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NO MORE TEARS: Mara the elephant found sanctuary after 50 painful years in circuses and zoos

Mara displays tics associated with trauma and signs of physical abuse remain (scar tissue on the left side of her giant face, and her front right leg is contorted from an old injury).

ZENGER NEWS: Mara basks in the sun, both happy and exhausted, the memories of a COVID-19 quarantine and a thousand-mile journey fresh in her mind. She never forgets. There are signs that the 3.6-ton elephant, thought to be 55, remembers her decades as a circus performer and years as a zoo curiosity. Now, after a border crossing from Argentina that was nearly scrubbed over coronavirus fears, she has the run of an animal sanctuary in Brazil’s midwestern Mato Grosso state…

The May road trip to Elephant Sanctuary Brazil was four days long, and almost a waste of diesel: At the border crossing from Argentina, a COVID-19 health order had shut down all traffic for nearly a month. It took days for both countries to issue special permission to proceed…

She was born captive in India, in what “was probably a logging camp, since tourism wasn’t that popular at the time,” said Scott Blais, who runs the sanctuary and has run another like it in Tennessee with his wife Katherine. By 1970, at age 5, Mara was on display at the Tierpark Hagenbeck zoo in Hamburg, Germany. An Atlantic crossing that year ended in Uruguay, where she was sold to Circus Africa. Mara was taken across the Rio de la Plata to Buenos Aires a year later, bought by the performing troupe…

Blais says she arrived on May 13 displaying tics that animal behaviorists associate with trauma, and then quickly shed the pain. “She was swaying her head almost all the time,” he says, “a habitual pattern developed for decades. And within two weeks it was essentially gone.”

Physical signs of abuse remain. Scar tissue on the left side of her giant face—on her cheek and above her eye—are what’s left of abscesses from long ago. Her front right leg is contorted from an old injury. Yet she’s quickly adjusting to an elephant’s equivalent of a retirement home. Elephants have roughly the same life span as humans, so Mara could live another 15 years or more.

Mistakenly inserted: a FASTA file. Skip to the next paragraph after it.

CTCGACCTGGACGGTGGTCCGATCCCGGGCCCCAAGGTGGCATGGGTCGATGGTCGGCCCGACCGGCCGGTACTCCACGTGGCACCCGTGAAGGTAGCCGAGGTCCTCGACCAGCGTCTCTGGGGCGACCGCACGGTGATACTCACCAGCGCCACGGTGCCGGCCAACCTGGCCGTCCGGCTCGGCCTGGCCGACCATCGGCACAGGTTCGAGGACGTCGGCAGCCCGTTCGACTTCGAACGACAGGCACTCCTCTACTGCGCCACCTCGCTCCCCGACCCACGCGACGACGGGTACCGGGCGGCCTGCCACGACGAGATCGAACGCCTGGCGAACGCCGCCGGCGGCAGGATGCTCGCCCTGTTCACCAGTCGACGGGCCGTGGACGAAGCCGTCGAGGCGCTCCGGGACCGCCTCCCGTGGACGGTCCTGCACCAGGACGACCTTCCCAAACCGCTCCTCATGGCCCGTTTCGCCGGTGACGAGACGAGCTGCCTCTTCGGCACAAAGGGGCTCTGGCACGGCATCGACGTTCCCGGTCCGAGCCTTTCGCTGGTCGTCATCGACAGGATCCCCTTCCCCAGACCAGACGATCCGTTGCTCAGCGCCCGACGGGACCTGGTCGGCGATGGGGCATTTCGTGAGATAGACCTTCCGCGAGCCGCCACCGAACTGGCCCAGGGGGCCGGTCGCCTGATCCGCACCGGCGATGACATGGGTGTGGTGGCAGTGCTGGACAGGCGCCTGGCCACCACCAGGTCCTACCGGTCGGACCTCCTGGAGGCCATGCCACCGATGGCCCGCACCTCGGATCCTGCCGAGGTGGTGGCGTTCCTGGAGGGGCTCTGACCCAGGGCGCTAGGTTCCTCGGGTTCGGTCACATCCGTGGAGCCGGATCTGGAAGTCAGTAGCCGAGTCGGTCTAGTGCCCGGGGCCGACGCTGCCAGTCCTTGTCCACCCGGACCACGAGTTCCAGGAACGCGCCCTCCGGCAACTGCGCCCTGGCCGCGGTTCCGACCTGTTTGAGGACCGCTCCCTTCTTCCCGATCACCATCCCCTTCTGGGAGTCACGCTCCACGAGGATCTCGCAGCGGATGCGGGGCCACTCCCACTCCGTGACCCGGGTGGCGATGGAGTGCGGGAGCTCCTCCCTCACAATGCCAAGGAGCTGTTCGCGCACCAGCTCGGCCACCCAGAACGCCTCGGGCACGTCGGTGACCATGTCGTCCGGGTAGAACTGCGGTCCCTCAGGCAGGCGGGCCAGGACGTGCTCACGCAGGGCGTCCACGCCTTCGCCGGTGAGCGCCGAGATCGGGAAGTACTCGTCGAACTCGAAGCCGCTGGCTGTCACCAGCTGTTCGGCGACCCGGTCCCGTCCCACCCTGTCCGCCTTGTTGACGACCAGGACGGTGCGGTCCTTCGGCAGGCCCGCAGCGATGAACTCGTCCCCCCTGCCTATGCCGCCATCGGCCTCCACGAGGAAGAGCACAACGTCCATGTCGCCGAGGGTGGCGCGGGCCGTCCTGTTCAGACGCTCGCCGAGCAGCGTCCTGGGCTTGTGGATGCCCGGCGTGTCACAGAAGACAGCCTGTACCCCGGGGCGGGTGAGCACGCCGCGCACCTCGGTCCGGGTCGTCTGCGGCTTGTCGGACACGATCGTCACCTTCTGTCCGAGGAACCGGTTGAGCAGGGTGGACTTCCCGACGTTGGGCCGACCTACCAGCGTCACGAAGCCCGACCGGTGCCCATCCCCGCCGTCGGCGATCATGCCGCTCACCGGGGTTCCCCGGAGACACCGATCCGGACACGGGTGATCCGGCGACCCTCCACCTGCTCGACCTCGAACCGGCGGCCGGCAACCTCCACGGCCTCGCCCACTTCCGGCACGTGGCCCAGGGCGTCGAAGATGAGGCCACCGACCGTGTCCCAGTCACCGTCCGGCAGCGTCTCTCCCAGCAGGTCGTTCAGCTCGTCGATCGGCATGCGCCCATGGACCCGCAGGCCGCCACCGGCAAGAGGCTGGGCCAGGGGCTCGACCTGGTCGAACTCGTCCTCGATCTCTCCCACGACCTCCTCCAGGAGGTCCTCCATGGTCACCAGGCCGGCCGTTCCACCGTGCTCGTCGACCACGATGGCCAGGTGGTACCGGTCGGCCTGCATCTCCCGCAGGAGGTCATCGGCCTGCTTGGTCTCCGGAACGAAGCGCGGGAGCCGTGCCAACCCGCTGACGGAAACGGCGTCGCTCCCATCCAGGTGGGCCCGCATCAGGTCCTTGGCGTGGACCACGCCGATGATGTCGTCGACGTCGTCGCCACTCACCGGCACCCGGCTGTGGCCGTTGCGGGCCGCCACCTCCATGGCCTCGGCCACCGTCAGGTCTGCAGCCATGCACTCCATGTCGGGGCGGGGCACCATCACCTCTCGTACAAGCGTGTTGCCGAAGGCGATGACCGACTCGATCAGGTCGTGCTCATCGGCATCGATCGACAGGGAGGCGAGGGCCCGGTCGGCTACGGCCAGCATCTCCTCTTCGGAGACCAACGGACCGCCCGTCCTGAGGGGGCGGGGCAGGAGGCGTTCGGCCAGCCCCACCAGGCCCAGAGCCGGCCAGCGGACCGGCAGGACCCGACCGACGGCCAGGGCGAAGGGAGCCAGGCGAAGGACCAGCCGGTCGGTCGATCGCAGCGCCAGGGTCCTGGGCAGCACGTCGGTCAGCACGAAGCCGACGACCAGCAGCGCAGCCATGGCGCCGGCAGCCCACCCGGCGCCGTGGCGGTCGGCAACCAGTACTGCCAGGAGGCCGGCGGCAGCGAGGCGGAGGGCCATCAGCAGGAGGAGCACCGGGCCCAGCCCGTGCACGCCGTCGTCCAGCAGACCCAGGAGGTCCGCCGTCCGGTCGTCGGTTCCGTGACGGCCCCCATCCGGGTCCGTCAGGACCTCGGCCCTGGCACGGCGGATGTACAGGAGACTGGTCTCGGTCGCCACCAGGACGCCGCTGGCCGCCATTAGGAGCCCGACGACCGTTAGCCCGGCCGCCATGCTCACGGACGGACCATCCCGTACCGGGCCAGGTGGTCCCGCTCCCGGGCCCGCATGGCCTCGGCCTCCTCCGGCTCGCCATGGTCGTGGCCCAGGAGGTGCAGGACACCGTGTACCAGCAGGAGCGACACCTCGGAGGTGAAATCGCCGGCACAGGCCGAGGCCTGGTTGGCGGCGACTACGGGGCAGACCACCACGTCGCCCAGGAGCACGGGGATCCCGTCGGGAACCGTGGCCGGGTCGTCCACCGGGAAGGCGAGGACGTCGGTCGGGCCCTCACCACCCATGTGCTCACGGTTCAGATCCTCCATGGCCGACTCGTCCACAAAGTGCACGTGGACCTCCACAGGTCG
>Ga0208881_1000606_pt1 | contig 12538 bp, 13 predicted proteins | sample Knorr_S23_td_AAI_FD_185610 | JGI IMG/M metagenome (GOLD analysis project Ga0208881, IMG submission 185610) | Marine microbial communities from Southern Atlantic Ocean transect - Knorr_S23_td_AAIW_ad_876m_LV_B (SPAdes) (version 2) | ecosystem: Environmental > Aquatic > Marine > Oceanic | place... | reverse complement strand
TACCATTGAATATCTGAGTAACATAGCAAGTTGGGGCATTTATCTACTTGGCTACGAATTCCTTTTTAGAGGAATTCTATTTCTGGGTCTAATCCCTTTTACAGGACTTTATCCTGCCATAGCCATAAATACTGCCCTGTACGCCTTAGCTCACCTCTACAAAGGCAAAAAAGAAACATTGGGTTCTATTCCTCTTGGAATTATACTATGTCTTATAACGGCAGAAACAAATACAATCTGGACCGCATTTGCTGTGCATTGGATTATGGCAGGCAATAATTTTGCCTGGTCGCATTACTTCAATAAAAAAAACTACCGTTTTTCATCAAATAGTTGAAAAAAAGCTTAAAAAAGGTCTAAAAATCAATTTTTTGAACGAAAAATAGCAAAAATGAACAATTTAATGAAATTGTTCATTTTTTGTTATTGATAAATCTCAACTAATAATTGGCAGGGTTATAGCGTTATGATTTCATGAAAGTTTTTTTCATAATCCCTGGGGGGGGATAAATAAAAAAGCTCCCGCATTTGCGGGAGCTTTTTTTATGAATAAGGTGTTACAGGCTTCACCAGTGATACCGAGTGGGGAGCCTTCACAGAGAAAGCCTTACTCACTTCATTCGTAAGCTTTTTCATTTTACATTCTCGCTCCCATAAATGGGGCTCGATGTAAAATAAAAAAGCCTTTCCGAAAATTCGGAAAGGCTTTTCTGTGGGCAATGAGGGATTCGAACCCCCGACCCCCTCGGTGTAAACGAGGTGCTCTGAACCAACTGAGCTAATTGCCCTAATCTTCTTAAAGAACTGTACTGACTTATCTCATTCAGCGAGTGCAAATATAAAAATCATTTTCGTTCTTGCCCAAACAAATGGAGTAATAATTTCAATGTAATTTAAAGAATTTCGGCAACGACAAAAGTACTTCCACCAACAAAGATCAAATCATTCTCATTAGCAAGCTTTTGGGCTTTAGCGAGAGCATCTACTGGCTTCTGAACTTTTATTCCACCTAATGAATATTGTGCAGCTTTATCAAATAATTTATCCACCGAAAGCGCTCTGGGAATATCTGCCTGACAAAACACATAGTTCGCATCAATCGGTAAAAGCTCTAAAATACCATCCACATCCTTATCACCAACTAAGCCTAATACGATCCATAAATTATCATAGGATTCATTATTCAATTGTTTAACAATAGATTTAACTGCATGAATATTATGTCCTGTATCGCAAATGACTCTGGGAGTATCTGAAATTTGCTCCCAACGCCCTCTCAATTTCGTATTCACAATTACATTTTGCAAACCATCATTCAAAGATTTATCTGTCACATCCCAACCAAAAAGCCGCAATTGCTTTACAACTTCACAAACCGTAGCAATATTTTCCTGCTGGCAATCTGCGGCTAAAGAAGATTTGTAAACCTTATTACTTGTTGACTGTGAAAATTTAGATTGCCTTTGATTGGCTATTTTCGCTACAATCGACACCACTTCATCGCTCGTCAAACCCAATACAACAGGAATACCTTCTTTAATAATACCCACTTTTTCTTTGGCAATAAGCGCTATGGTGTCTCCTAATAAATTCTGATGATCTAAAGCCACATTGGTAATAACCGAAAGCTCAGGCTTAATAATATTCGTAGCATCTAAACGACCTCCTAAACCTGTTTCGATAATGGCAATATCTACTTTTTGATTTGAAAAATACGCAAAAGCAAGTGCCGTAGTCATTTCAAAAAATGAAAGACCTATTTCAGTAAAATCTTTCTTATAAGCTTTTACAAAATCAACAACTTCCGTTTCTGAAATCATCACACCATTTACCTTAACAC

About 80 percent of her diet is wild-foraged food. Caretakers add hay and grains, and reward her with fruit during medical checkups. She lopes and grazes in what seems like slow motion, eating and digesting between 300 and 400 pounds of food per day. Three other rescued senior citizens keep her company, playing in streams and ponds in a climate that’s similar to her native India’s.

Blais says when Rana, a 60-year-old female elephant, met Mara, she “was incredibly vocal—a lot of bellowing, rumbling, signs of excitement and enthusiasm. They are inseparable.” Katherine Blais says Rana “is acting like an older sister” while they roam the sanctuary’s 2,800 acres. “While Mara reacts to birds and tapirs, Rana leads the way and protects her”…

Brazil banned circus animal acts in 1995. More than 30 countries have national regulations or laws that ban animals in circuses, according to the nonprofit advocacy group Animal Defenders International. The cramped urban zoo where Mara lived closed to the public in 2016. Officials are still trying to find homes for 1,500 animals while they turn the land into a public park… Animal protection groups in dozens of countries have campaigned to strip circuses of their animal acts. Some would also shutter zoos. In the United States those groups have so far failed to find their holy grail: a judge who will rule that an animal is a “person” with legal rights.  SOURCE…

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